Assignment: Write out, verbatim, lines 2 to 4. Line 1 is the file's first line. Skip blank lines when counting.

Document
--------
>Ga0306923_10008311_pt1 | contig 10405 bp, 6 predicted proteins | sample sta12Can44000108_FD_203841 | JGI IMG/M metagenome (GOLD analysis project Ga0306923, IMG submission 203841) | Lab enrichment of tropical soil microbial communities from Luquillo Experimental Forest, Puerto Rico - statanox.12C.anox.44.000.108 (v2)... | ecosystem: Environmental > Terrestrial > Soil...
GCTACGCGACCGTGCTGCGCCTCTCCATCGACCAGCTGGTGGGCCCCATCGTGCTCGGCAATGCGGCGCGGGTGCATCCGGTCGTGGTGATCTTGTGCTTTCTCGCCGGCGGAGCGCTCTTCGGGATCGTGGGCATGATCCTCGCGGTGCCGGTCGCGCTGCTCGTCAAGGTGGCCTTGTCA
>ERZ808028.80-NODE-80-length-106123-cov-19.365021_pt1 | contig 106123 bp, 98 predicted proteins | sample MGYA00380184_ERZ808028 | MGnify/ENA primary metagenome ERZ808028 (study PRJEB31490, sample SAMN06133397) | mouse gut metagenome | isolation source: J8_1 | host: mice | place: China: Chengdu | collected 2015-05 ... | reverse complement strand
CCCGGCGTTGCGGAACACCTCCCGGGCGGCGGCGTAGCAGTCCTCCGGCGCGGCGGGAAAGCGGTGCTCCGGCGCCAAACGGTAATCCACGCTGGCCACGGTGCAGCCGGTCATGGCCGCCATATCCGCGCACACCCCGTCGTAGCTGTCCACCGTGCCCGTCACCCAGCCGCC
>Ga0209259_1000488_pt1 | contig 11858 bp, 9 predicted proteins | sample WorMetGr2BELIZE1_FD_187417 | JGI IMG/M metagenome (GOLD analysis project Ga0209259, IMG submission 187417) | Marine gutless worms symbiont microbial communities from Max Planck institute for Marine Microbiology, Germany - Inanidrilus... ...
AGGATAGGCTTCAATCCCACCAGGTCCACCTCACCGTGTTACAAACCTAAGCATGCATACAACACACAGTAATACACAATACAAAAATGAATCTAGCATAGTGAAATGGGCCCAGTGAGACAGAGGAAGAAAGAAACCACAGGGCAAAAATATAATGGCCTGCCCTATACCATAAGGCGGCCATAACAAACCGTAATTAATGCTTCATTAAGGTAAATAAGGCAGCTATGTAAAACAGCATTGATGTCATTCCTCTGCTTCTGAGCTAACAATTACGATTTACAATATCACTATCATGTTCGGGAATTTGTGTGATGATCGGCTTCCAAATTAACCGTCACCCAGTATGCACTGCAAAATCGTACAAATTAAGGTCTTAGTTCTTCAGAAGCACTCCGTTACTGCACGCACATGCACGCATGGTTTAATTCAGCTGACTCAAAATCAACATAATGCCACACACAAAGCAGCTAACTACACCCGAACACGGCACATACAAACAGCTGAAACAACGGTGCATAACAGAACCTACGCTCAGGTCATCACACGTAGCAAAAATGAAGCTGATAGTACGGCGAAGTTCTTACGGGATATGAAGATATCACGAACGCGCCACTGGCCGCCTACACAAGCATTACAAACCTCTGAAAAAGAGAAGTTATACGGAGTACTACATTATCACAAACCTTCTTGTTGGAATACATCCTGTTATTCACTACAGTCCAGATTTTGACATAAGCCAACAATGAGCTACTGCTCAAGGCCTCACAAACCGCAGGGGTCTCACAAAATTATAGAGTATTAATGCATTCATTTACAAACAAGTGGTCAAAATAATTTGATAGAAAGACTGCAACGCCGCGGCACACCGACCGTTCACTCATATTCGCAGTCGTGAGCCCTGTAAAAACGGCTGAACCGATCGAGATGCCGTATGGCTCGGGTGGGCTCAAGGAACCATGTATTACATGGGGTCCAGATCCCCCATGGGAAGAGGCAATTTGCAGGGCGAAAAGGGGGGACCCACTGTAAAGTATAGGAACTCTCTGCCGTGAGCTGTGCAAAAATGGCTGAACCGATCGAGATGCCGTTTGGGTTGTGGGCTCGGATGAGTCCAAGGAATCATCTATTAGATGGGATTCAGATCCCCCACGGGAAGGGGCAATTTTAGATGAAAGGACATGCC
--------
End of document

GCTACGCGACCGTGCTGCGCCTCTCCATCGACCAGCTGGTGGGCCCCATCGTGCTCGGCAATGCGGCGCGGGTGCATCCGGTCGTGGTGATCTTGTGCTTTCTCGCCGGCGGAGCGCTCTTCGGGATCGTGGGCATGATCCTCGCGGTGCCGGTCGCGCTGCTCGTCAAGGTGGCCTTGTCA
>ERZ808028.80-NODE-80-length-106123-cov-19.365021_pt1 | contig 106123 bp, 98 predicted proteins | sample MGYA00380184_ERZ808028 | MGnify/ENA primary metagenome ERZ808028 (study PRJEB31490, sample SAMN06133397) | mouse gut metagenome | isolation source: J8_1 | host: mice | place: China: Chengdu | collected 2015-05 ... | reverse complement strand
CCCGGCGTTGCGGAACACCTCCCGGGCGGCGGCGTAGCAGTCCTCCGGCGCGGCGGGAAAGCGGTGCTCCGGCGCCAAACGGTAATCCACGCTGGCCACGGTGCAGCCGGTCATGGCCGCCATATCCGCGCACACCCCGTCGTAGCTGTCCACCGTGCCCGTCACCCAGCCGCC